More than 40 other unions, many of which were formed in light of the ongoing anti-government protests, also voiced support for the alliance's plans.
Union for New Civil Servants chairman Michael Ngan Mo-Chau said the group would have a general meeting early next month to discuss if it would take industrial action.
Tourism sector lawmaker Yiu Si-wing said he believed mainland arrivals would drop by half once the new measures were in place, as Lam announced mainlanders would not be able to apply for new individual travel visas to Hong Kong.
Of the 28,000 mainland visitors entering the city on Monday, he said, about 17,000 held business or family visit visas that were unaffected by the latest arrangement. The rest were either visitors from 49 designated mainland cities, or Shenzhen residents holding multiple-entry permits that allowed for one visit a week.
"Those visitors will be vastly reduced as the measures kick in, but bear in mind most cross-border travellers are still Hongkongers, accounting for 67 per cent of the total. What are we going to do about those people?" Yiu said.
Most cross-border travellers are still Hongkongers … What are we going to do about those people?Yiu Si-wing, lawmaker
The Department of Health only issued a statement on Monday night, advising Hong Kong residents, who have been to Hubei province, centre of the outbreak, over the past 14 days to contact health officers at control points when they returned to the city. Officers would conduct an assessment and demand residents wear a mask immediately even if no symptoms showed. These individuals would also be advised to isolate themselves for 14 days.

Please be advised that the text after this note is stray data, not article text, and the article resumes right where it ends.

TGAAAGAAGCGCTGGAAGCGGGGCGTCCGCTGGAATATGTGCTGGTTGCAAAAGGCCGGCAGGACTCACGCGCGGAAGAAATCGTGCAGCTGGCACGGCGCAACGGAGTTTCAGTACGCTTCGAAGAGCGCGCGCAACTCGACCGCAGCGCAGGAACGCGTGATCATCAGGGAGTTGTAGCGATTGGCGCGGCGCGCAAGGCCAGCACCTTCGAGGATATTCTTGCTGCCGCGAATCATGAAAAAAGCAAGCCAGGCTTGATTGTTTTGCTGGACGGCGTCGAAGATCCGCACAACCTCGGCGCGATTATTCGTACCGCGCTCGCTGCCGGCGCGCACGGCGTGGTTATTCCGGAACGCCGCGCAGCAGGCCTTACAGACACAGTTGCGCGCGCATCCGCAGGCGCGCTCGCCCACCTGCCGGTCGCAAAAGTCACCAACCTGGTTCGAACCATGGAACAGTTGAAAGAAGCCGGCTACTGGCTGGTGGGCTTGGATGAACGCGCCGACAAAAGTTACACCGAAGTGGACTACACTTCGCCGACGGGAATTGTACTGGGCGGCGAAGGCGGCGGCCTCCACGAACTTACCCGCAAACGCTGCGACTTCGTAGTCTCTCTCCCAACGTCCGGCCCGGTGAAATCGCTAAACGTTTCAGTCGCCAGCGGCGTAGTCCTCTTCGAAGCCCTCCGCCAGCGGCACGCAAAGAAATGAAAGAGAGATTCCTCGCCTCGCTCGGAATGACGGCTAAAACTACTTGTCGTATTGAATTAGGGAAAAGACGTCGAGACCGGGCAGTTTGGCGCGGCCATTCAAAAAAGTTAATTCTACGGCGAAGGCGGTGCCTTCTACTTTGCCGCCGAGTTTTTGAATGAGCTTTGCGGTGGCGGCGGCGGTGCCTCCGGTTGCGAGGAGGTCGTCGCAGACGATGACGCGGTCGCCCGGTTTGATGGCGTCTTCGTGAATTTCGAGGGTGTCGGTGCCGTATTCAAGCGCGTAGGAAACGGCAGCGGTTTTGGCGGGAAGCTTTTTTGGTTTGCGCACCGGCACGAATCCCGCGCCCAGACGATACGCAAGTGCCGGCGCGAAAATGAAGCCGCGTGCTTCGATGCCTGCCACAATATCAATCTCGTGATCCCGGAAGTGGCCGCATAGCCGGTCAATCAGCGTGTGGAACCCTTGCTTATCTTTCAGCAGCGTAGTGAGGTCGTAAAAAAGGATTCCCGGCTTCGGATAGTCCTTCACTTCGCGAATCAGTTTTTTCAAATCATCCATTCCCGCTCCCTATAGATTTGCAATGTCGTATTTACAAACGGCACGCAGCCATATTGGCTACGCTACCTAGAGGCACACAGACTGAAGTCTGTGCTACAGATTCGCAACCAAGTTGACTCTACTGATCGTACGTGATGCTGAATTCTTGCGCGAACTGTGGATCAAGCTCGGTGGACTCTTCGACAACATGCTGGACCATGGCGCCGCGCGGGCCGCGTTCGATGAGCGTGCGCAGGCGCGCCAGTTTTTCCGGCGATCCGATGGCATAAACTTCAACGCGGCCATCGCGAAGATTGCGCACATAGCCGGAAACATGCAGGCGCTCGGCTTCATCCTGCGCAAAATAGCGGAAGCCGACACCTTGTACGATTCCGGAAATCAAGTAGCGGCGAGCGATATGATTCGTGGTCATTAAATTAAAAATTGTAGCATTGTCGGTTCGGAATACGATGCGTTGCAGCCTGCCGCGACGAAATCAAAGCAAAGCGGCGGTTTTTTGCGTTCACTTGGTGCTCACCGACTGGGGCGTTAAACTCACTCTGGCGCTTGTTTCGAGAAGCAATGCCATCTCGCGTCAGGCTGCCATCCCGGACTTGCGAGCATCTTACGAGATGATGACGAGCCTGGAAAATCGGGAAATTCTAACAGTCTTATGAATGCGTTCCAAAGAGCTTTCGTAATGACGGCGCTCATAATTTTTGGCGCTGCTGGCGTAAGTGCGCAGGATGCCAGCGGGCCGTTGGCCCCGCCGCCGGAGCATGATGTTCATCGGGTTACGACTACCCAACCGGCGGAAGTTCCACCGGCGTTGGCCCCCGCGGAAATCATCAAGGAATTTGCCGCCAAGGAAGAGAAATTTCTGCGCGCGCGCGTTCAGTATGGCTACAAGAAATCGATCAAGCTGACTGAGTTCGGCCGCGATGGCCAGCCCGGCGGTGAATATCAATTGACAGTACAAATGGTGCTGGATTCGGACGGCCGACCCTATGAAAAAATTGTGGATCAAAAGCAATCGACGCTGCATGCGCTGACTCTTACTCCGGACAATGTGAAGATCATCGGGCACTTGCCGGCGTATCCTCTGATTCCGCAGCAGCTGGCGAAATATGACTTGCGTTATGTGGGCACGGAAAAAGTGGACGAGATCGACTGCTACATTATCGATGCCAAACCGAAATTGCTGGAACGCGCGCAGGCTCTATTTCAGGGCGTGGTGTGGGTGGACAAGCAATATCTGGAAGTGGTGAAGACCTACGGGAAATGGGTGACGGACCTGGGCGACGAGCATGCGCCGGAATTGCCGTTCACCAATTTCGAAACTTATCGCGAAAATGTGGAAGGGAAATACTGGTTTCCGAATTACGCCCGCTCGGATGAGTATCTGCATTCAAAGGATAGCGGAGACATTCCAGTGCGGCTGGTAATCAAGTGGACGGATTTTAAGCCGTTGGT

The authority also suggested that anyone in the city who had been to Hubei over the past 14 days should contact the Centre for Health Protection hotline at 2125 1122 for advice.
Wuhan coronavirus: a visual explainer
Meanwhile, passengers at Hong Kong International Airport did not object to the cutting of flights and closure of ports.
Ronny Lee, a 50-year-old Hongkonger returning from Britain, said he was relieved that the government announced a partial border closure, but that it was not enough.
"The measures taken by Hong Kong (to combat the virus) are at a lower standard than many mainland cities, even though Hong Kong is a so-called international city," Lee said.
The measures taken by Hong Kong (to combat the virus) are at a lower standard than many mainland cities, even though Hong Kong is a so-called international cityRonny Lee, Hongkonger
A Romanian tourist in transit, 41-year-old Cristian Alexander, said a friend had reported flu symptoms on her health declaration form but was allowed entry.
"We were quite surprised," he said. "I don't know if the measures are enough to improve the situation."
At Lo Wu, the busiest border crossing, hundreds gathered around tables to fill out the required health declaration form required by mainland authorities before they left for Hong Kong.
Queues formed as police staff on the Shenzhen side of the border collected and read through the forms before letting passengers through.
Closing the border would be inconvenient, but not upsetting, said Zhan Tianyu, a Shenzhen resident who was on his way to Hong Kong for sightseeing.
"I won't be too personally affected," said Zhan, adding that he visited Hong Kong about once a month.
Additional reporting by Victor Ting